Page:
DIY: Red Slouchy Anthropologie Beanie +Giveaway!
There are few stores that hit the nail on the head for me like Anthropologie does. I would wear almost everything they sell. I would eat off of every dish and sniff every candle and sleep under every comforter at the same time. Actually… that sounds like a pretty great day.
Sadly for me, I am not a baller who can afford this kind of gangster lifestyle. So when I see things like this Eugenia Kim Maddox Pommed Beanie:
… I ogle it for a few minutes and then have a stern discussion with myself, listing all the reasons why I do not need a $215 beanie. There are many.
In this case, the design was something I thought I could pretty closely recreate myself, so I took a stab and I’m pretty happy with the result!
Spoiler alert: I’m giving it away to someone who subscribes or shares this post!
Here’s how I made it.
Size 10-1/2 circular or double-pointed needles
Size 13 circular or double-pointed needles
Extra set needles (circular or double-pointed) to pick up cast-on in any size 10-1/2 or smaller
1 skein (I only used ~half) Red Heart Chic Sheep Merino Wool from Hobby Lobby
I like the look of a thick, double cuff on a winter hat, so I tried a new design on this one. Instead of needing to fold it over on itself, I built the double layer cuff in using the provisional cast-on method. This allows you to cast on, knit for as long as you want, and then pull the cast-on row out to reveal raw stitches, which you can then stitch together. Confusing? I agree. Take a look at this link: Provisional Cast-On: a One-Step Method.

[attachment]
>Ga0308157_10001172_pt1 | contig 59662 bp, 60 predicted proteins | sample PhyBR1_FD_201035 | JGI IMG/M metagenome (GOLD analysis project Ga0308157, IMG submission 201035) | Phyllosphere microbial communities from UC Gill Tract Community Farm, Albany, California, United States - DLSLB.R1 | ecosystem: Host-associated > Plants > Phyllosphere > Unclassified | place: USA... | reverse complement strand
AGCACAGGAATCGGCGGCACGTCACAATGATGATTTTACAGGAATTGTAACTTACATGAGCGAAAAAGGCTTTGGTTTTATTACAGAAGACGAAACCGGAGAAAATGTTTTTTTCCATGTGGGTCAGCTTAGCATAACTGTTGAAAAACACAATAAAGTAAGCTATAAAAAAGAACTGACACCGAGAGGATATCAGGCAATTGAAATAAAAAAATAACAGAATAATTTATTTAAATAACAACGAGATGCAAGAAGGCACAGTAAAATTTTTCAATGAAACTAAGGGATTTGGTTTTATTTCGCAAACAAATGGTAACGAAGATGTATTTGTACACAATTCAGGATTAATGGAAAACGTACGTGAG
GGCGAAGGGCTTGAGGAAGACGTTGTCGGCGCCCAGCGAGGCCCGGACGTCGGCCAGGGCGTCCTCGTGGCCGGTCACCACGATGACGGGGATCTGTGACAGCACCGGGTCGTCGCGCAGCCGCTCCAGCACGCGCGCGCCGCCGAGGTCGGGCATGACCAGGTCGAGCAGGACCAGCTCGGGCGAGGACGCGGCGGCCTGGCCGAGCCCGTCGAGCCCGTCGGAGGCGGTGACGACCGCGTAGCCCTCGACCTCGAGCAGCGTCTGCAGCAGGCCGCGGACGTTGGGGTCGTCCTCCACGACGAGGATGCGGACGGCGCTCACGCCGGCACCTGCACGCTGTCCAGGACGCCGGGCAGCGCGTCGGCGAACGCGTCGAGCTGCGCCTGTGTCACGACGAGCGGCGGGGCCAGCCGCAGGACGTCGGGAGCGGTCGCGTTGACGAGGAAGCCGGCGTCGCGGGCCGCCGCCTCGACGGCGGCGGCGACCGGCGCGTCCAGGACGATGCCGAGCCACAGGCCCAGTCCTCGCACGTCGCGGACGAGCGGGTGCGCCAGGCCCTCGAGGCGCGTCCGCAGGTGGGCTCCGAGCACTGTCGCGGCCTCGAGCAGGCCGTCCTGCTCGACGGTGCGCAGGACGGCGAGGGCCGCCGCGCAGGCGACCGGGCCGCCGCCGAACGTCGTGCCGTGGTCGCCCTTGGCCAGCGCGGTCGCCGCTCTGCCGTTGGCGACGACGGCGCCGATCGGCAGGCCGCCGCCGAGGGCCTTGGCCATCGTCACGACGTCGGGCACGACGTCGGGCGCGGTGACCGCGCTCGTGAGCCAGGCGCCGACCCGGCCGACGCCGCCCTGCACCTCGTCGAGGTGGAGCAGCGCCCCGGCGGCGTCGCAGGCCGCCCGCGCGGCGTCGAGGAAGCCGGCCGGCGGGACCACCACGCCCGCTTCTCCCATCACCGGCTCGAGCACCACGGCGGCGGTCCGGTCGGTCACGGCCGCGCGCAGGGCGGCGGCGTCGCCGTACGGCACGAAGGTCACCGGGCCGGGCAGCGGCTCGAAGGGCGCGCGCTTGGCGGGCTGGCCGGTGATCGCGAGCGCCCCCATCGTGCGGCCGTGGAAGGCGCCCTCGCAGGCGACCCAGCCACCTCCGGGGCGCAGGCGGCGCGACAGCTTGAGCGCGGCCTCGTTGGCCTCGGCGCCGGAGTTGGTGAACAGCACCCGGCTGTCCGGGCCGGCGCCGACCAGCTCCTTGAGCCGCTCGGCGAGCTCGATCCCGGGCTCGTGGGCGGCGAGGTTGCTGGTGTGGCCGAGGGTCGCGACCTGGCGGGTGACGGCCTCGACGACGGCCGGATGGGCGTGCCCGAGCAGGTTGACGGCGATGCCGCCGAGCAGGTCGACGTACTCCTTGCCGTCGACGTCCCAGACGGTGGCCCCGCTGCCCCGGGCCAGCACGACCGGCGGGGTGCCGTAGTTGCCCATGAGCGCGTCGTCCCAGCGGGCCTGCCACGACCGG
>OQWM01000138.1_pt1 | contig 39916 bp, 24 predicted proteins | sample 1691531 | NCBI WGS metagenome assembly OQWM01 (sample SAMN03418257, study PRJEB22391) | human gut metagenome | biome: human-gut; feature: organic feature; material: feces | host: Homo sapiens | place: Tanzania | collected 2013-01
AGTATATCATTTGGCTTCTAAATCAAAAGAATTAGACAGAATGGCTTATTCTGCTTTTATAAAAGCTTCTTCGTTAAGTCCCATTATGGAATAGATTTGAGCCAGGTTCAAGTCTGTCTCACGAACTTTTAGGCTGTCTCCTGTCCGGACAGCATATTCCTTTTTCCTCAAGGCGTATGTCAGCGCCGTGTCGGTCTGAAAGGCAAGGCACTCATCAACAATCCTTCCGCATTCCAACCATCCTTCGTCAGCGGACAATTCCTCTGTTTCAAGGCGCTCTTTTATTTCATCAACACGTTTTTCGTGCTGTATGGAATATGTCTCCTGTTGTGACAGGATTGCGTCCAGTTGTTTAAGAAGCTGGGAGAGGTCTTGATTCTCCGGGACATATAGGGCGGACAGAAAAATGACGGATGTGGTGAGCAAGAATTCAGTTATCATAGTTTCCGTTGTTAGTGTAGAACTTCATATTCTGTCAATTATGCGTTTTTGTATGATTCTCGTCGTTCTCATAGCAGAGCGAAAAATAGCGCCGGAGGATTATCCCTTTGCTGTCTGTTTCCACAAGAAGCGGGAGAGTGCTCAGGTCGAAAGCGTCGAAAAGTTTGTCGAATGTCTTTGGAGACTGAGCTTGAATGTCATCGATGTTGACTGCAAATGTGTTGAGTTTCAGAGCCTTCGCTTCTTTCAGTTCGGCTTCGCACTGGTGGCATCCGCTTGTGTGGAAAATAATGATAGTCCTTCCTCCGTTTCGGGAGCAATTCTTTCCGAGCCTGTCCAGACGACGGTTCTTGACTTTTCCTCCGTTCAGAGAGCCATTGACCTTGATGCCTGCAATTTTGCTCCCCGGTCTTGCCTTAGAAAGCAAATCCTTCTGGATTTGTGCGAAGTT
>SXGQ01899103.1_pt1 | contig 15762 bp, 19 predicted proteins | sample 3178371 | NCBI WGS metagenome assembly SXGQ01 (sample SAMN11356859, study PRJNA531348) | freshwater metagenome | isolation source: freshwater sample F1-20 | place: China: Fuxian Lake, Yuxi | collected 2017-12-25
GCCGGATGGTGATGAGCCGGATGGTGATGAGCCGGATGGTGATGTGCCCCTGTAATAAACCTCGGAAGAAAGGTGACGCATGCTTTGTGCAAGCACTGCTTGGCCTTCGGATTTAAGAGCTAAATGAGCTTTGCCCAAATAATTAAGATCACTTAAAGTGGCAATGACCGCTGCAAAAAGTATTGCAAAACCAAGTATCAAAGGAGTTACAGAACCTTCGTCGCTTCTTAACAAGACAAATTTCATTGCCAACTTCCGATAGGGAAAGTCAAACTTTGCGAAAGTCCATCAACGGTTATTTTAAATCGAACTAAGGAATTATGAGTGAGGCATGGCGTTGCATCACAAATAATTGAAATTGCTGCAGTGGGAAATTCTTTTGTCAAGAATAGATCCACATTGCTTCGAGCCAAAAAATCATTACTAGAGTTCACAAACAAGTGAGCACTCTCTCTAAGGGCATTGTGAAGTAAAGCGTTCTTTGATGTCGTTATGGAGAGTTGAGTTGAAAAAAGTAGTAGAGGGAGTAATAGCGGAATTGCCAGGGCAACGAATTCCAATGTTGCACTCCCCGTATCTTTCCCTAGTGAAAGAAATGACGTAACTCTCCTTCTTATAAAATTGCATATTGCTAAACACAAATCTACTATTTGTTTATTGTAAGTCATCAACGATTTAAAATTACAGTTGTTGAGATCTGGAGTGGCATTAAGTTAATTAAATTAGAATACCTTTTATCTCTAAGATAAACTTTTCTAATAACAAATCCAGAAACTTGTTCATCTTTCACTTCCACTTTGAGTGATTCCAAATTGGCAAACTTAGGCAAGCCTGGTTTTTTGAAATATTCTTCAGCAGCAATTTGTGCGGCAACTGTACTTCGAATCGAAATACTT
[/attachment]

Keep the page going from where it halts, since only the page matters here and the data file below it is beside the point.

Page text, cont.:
One tip I’ll throw in is that I like to always use a different color to cast on because somehow this just makes it easier for me to see what I’m doing.
If that sounds awful, look for the ‘tlo pro-tip’ in the pattern below. It tells you how to do a normal, ribbed cuff instead. If I make another one of these, that’s probably what I’ll do.
Using size 10-1/2 needles and the provisional method, cast on 48 stitches in the round.
Knit for ~3 inches (more for a bigger cuff or less for a smaller one, recognizing that you will fold it in half so you need to knit 2x the length you want for the cuff)
Remove cast-on row carefully, picking up resulting stitches on extra set of needles (size isn’t critical)
Fold cuff in half with wrong sides facing each other and line up needles holding top and bottom stitches. Knit around, picking up one stitch from each needle (48 stitches).
*tlo pro-tip*: you can simplify the hat by doing an easier cuff. Cast on 48 stitches with size 10-1/2 needles and rib for 3” (K1, P1 around). Then continue with pattern below.
Switch to larger (size 13) needles. Knit for 7 additional inches past the top of your cuff (48 stitches)
Next row: *Knit 6, K2tog (knit 2 together); repeat from * around (42 stitches)
Next row: *Knit 5, K2tog; repeat from * around (36 stitches)
Next row: *Knit 4, K2tog; repeat from * around (30 stitches)
Next row: *Knit 3, K2tog; repeat from * around (24 stitches)
Next row: *Knit 2, K2tog; repeat from * around (18 stitches)
Next row: *Knit 1, K2tog; repeat from * around (12 stitches)
Pull yarn through remaining 12 stitches to bind off. Leave 18” tail to attach pompon.
Using darning needle and yarn tail at top of hat, secure poof (or pompon if you choose to make your own) to hat. I made 4-5 passes through the poof with the needle to be certain it won’t pull off should it be tugged by… I don’t know… toddler hands.
Hide and trim yarn tails
Admire your adorable creation
Time: The hat probably took me 2-3 hours to knit. It took another 2 hours to figure out how to get a decent picture at the same angle as the Anthro model in decent lighting, much to Noah’s delight.
Cost: The yarn cost $7 (30% off week at HobLob, holler!) and the pom cost ~$2 (using 40% coupon). Using basic math skills, this is what we’ll call ‘markedly’ cheaper than purchasing from Anthropologie ($215. Plus tax. Plus shipping.).